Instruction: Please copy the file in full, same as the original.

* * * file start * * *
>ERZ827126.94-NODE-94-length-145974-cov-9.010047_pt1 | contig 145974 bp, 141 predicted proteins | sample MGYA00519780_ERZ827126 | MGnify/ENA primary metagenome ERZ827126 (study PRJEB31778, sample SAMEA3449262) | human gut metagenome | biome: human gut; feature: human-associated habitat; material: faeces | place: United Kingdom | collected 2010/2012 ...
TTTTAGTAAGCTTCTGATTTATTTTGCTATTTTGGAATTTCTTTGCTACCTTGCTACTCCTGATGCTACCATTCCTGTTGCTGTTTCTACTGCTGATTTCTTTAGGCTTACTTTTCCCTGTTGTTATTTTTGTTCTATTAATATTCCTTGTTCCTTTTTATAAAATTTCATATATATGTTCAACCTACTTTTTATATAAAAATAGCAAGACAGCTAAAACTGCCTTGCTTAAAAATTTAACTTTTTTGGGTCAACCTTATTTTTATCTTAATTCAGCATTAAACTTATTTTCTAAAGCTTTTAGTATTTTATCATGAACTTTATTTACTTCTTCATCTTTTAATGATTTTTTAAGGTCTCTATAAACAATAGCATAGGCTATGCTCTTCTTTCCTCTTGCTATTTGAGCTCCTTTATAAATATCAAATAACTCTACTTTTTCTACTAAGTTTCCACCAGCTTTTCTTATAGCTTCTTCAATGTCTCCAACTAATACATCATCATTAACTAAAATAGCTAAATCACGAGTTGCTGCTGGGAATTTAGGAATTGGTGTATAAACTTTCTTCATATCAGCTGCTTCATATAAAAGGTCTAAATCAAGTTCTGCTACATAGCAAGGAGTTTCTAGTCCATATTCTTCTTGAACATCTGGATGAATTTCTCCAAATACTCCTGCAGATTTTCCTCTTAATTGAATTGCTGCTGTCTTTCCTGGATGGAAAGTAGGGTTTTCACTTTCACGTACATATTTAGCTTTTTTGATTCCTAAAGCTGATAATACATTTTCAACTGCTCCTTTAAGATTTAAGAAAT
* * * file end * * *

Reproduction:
>ERZ827126.94-NODE-94-length-145974-cov-9.010047_pt1 | contig 145974 bp, 141 predicted proteins | sample MGYA00519780_ERZ827126 | MGnify/ENA primary metagenome ERZ827126 (study PRJEB31778, sample SAMEA3449262) | human gut metagenome | biome: human gut; feature: human-associated habitat; material: faeces | place: United Kingdom | collected 2010/2012 ...
TTTTAGTAAGCTTCTGATTTATTTTGCTATTTTGGAATTTCTTTGCTACCTTGCTACTCCTGATGCTACCATTCCTGTTGCTGTTTCTACTGCTGATTTCTTTAGGCTTACTTTTCCCTGTTGTTATTTTTGTTCTATTAATATTCCTTGTTCCTTTTTATAAAATTTCATATATATGTTCAACCTACTTTTTATATAAAAATAGCAAGACAGCTAAAACTGCCTTGCTTAAAAATTTAACTTTTTTGGGTCAACCTTATTTTTATCTTAATTCAGCATTAAACTTATTTTCTAAAGCTTTTAGTATTTTATCATGAACTTTATTTACTTCTTCATCTTTTAATGATTTTTTAAGGTCTCTATAAACAATAGCATAGGCTATGCTCTTCTTTCCTCTTGCTATTTGAGCTCCTTTATAAATATCAAATAACTCTACTTTTTCTACTAAGTTTCCACCAGCTTTTCTTATAGCTTCTTCAATGTCTCCAACTAATACATCATCATTAACTAAAATAGCTAAATCACGAGTTGCTGCTGGGAATTTAGGAATTGGTGTATAAACTTTCTTCATATCAGCTGCTTCATATAAAAGGTCTAAATCAAGTTCTGCTACATAGCAAGGAGTTTCTAGTCCATATTCTTCTTGAACATCTGGATGAATTTCTCCAAATACTCCTGCAGATTTTCCTCTTAATTGAATTGCTGCTGTCTTTCCTGGATGGAAAGTAGGGTTTTCACTTTCACGTACATATTTAGCTTTTTTGATTCCTAAAGCTGATAATACATTTTCAACTGCTCCTTTAAGATTTAAGAAAT